Over 1,531 deaths caused by farmer-herder conflicts, insurgency in 2020 – Amnesty International
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AMNESTY International claims that more than 1,531 people died in inter-communal violence mostly between herdsmen and farming communities, as well as in attacks by bandits, in the North-Central and North-Western regions of Nigeria.
This was contained in its 2020 Annual Report released on Wednesday.
The report says more than 420 civilians died in around 45 attacks launched in Nigeria’s Adamawa, Borno and Yobe states, disclosing that Boko Haram continues to recruit child soldiers.
Amnesty International also berates the Nigerian government for failing to “promptly, thoroughly and effectively investigate allegations of human rights violations and abuses” or bring suspected perpetrators to justice.
The report notes that no genuine steps were taken to investigate or prosecute crimes under international law committed by Boko Haram or the Nigerian military in the context of the conflict in the North-East.
“In Nigeria, brutal policing has resulted in security forces killing people for protesting in the streets, demanding their rights and calling for accountability. Both the armed group Boko Haram and Nigerian security forces continued to commit serious crimes in the north-east, including war crimes and likely crimes against humanity,” the report says in part.
“Government forces carried out indiscriminate attacks against villages and continued to detain thousands in inhumane conditions. Everywhere, excessive use of force resulting in unlawful killings, and torture and other ill-treatment were widespread,” it further alleges.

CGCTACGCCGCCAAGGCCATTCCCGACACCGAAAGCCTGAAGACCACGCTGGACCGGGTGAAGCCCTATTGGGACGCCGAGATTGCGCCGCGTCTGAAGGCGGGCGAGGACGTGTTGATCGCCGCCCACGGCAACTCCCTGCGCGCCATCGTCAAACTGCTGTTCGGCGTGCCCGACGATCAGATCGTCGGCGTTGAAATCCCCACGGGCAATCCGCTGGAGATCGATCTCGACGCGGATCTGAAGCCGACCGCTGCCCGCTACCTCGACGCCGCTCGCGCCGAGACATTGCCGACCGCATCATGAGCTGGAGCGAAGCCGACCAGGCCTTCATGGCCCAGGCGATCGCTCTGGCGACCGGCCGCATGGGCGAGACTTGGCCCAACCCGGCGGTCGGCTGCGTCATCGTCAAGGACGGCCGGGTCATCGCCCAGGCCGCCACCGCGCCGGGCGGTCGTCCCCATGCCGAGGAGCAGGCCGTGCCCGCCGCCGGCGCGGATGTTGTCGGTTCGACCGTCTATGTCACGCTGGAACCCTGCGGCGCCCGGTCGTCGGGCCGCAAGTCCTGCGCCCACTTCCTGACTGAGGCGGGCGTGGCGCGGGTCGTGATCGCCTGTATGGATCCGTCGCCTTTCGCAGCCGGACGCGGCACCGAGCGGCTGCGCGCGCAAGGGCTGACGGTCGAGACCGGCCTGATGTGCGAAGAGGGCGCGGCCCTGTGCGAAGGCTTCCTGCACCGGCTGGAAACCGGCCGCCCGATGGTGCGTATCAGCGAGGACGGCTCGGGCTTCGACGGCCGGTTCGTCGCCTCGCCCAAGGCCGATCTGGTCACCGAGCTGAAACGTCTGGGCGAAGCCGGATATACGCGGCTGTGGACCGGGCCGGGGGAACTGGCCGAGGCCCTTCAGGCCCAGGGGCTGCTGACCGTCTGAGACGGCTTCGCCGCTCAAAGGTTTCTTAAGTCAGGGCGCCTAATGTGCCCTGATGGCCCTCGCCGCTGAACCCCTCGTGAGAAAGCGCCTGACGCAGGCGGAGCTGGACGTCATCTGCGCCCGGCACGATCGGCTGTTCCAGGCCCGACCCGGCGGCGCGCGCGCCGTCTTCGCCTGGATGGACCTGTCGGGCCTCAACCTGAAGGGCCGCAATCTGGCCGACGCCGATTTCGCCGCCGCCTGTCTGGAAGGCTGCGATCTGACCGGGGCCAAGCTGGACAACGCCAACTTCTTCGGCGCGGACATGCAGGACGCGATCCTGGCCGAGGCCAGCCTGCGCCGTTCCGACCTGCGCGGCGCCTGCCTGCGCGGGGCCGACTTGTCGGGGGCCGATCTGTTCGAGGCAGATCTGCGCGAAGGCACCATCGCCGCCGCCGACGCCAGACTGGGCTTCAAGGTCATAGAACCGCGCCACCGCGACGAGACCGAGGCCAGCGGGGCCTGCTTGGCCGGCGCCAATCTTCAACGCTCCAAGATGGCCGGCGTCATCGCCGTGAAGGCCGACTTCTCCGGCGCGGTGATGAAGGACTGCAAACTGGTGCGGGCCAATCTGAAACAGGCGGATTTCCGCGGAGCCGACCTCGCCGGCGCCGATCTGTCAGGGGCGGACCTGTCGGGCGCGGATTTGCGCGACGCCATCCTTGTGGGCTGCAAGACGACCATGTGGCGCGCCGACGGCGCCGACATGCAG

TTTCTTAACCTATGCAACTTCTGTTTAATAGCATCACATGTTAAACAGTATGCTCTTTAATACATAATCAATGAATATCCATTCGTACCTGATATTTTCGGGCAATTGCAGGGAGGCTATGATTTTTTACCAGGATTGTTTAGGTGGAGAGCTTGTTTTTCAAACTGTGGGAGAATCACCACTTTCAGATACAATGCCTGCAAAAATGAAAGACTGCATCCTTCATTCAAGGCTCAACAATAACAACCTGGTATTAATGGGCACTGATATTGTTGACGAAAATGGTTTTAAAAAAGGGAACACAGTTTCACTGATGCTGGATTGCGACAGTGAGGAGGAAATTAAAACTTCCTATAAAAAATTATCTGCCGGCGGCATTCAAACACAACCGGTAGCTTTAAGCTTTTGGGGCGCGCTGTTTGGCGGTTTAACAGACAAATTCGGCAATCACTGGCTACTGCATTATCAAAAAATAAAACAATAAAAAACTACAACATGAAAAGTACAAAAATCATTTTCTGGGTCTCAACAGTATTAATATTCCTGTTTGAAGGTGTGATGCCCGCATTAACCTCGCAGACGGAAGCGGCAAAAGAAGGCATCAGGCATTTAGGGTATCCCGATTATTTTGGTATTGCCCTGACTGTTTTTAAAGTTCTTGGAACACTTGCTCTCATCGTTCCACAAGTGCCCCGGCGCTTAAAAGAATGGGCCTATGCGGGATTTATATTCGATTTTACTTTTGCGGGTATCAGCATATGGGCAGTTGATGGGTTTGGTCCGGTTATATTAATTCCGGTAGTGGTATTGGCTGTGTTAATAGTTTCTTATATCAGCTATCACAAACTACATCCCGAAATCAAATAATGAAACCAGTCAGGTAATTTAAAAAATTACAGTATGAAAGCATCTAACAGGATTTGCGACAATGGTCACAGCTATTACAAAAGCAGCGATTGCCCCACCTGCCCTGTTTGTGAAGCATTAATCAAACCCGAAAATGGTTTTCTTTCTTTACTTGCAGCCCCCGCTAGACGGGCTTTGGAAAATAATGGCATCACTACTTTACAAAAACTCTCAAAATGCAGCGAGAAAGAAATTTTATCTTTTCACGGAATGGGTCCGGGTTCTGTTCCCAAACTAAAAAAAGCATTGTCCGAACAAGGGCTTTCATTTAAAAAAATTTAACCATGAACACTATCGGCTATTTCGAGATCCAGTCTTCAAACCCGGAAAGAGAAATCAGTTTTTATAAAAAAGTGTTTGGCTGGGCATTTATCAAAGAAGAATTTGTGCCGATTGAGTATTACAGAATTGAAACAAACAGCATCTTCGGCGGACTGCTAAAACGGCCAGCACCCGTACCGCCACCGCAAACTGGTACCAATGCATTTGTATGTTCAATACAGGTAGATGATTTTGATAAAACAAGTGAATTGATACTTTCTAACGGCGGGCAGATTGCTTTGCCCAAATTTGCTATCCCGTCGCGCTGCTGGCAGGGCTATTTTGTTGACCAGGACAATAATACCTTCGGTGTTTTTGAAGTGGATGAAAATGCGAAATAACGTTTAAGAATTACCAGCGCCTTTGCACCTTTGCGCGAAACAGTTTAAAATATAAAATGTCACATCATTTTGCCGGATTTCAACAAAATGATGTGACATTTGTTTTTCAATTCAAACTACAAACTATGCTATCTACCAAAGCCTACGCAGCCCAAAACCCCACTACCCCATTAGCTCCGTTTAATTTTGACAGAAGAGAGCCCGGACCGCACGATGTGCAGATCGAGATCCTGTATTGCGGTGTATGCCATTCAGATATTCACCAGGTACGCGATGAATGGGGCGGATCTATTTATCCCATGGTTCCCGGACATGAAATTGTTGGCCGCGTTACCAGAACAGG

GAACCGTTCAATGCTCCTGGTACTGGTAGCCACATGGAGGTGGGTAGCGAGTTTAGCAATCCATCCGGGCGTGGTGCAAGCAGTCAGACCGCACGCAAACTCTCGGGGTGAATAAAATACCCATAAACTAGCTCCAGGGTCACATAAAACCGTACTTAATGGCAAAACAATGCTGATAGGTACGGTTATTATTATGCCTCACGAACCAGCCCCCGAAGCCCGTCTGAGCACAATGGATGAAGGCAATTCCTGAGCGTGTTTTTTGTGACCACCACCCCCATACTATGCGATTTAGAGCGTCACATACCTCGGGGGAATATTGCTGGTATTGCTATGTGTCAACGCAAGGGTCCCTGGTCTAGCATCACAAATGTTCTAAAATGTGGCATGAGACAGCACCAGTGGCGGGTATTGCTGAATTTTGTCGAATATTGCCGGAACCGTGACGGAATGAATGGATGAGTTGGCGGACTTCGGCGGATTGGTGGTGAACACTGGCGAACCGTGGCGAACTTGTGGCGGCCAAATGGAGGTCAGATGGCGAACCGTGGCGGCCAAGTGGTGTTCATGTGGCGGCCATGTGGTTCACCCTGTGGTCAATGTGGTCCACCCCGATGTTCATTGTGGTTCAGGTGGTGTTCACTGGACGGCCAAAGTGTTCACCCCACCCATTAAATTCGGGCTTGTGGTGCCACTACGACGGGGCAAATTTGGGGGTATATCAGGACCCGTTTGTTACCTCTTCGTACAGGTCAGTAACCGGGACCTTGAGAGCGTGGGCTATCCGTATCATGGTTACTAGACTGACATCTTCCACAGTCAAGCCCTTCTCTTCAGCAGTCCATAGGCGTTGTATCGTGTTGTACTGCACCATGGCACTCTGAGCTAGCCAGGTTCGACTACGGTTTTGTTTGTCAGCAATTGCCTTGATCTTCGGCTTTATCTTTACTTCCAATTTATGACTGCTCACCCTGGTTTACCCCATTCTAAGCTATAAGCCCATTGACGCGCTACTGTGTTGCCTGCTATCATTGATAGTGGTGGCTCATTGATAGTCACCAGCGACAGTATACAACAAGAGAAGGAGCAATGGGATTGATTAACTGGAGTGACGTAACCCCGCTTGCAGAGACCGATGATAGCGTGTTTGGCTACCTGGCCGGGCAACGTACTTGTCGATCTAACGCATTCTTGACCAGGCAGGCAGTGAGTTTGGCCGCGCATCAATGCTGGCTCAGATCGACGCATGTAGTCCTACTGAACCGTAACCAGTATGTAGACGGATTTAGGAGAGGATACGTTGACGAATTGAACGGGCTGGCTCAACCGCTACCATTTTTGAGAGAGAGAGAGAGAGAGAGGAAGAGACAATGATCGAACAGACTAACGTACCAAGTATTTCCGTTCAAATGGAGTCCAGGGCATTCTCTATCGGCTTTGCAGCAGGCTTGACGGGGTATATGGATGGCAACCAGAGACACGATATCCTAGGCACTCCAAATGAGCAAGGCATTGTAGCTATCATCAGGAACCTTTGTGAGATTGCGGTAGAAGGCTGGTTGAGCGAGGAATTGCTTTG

The report notes that such violations were prevalent in the context of enforcing COVID-19 measures and between 30 March and 13 April 2020, saying that least 18 people were killed by the Nigerian Correctional Service, the Police and the military.
In addition, Amnesty International notes a rising number of abductions and other crimes in Nigeria targeted at women and girls. Citing official statistics, it says over 3,600 rape cases were recorded during the COVID-19 lockdown. Barakat Bello, aged 18, and Uwaila Omozuwa, aged 22, were raped and killed in separate incidents in May and June of last year, the report further says.
As for the response to the global Covid-19 pandemic, the report paints a dismal picture of the failures of global leaders whose handling of the pandemic has been marked by opportunism and total contempt for human rights.
Amnesty International says world leaders “ruthlessly exploited the crisis and weaponized COVID-19 to launch fresh attacks on human rights.”
“COVID-19 has brutally exposed and deepened inequality both within and between countries, and highlighted the staggering disregard our leaders have for our shared humanity. Decades of divisive policies, misguided austerity measures, and choices by leaders not to invest in crumbling public infrastructure, have left too many easy prey to this virus,” says Amnesty International’s new Secretary General Agnès Callamard.
Callamard criticises leaders of rich countries, such as former President Donald Trump, for circumventing global cooperation efforts by buying up most of the world’s supply of vaccines, leaving little to none for other countries.
“These rich countries also have failed to push pharmaceutical companies to share their knowledge and technology to expand the supply of global COVID-19 vaccines,” he says.
The report further notes that international institutions such as the International Criminal Court and UN human rights mechanisms set up to hold states and individual perpetrators to account were wrestled into political deadlock by leaders seeking to exploit and undermine collective responses to human rights violations.
The organisation calls for more international cooperation to win the war against the pandemic. It says G20 members and international financial institutions must provide debt relief for the poorest 77 countries to respond and recover from pandemic.
“We are at a crossroads. We must release the shackles that degrade human dignity. We must reset and reboot to build a world grounded in equality, human rights, and humanity. We must learn from the pandemic, and come together to work boldly and creatively so everyone is on an equal footing,” it states.